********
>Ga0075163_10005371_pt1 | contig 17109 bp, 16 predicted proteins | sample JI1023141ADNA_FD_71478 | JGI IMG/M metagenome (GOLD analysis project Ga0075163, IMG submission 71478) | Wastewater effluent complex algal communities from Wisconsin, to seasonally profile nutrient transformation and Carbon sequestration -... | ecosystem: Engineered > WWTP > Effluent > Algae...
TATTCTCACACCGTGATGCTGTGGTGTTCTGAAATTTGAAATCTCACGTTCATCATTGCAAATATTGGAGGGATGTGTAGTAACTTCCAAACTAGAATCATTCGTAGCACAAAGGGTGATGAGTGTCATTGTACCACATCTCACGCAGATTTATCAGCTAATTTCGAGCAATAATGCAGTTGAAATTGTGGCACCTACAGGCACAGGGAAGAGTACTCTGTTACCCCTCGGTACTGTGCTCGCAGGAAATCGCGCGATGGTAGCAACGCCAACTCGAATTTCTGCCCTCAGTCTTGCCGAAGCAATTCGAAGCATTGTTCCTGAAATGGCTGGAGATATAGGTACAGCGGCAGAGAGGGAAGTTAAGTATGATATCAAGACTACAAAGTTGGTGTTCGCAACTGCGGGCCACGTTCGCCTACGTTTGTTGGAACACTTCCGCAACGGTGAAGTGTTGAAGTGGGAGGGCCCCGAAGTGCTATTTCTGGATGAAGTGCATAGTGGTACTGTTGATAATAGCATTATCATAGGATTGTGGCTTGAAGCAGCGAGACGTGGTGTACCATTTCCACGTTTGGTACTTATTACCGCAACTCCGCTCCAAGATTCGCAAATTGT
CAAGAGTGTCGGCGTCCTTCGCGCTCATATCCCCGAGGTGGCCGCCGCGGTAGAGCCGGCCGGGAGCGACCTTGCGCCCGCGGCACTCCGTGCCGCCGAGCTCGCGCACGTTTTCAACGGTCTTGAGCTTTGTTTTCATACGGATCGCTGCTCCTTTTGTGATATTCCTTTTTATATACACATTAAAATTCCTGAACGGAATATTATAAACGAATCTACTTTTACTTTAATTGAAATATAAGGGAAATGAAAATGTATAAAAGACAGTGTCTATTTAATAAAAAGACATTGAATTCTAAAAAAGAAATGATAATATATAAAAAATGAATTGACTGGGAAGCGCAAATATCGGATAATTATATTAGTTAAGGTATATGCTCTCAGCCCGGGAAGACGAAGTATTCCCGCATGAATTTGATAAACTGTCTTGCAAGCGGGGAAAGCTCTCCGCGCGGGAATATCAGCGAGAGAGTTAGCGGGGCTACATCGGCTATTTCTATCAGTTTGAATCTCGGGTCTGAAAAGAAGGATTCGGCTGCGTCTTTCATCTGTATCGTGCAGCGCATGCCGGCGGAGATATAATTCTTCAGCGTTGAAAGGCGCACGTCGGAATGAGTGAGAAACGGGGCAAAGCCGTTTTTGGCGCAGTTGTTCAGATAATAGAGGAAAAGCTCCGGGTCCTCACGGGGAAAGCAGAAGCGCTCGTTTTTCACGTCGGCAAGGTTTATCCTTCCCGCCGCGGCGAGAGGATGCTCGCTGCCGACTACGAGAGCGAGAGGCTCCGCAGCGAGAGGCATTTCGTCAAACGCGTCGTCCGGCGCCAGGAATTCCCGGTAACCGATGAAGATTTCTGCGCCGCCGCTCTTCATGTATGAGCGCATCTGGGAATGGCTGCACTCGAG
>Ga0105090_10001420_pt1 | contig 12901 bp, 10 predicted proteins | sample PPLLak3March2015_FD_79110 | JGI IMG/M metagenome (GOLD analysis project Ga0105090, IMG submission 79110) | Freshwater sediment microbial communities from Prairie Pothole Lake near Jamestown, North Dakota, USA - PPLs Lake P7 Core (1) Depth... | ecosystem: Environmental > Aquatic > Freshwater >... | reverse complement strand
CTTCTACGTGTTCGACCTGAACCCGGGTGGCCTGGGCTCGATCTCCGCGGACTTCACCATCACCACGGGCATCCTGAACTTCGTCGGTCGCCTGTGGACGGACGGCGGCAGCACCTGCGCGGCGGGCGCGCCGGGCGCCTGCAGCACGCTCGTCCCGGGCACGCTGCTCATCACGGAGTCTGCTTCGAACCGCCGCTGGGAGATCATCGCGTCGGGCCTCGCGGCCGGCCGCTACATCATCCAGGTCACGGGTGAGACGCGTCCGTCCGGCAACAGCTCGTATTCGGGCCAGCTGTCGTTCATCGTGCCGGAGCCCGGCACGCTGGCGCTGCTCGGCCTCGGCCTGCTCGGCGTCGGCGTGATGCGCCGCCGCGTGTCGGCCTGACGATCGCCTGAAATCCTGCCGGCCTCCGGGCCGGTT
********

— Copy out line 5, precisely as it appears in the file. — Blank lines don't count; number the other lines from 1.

CTTCTACGTGTTCGACCTGAACCCGGGTGGCCTGGGCTCGATCTCCGCGGACTTCACCATCACCACGGGCATCCTGAACTTCGTCGGTCGCCTGTGGACGGACGGCGGCAGCACCTGCGCGGCGGGCGCGCCGGGCGCCTGCAGCACGCTCGTCCCGGGCACGCTGCTCATCACGGAGTCTGCTTCGAACCGCCGCTGGGAGATCATCGCGTCGGGCCTCGCGGCCGGCCGCTACATCATCCAGGTCACGGGTGAGACGCGTCCGTCCGGCAACAGCTCGTATTCGGGCCAGCTGTCGTTCATCGTGCCGGAGCCCGGCACGCTGGCGCTGCTCGGCCTCGGCCTGCTCGGCGTCGGCGTGATGCGCCGCCGCGTGTCGGCCTGACGATCGCCTGAAATCCTGCCGGCCTCCGGGCCGGTT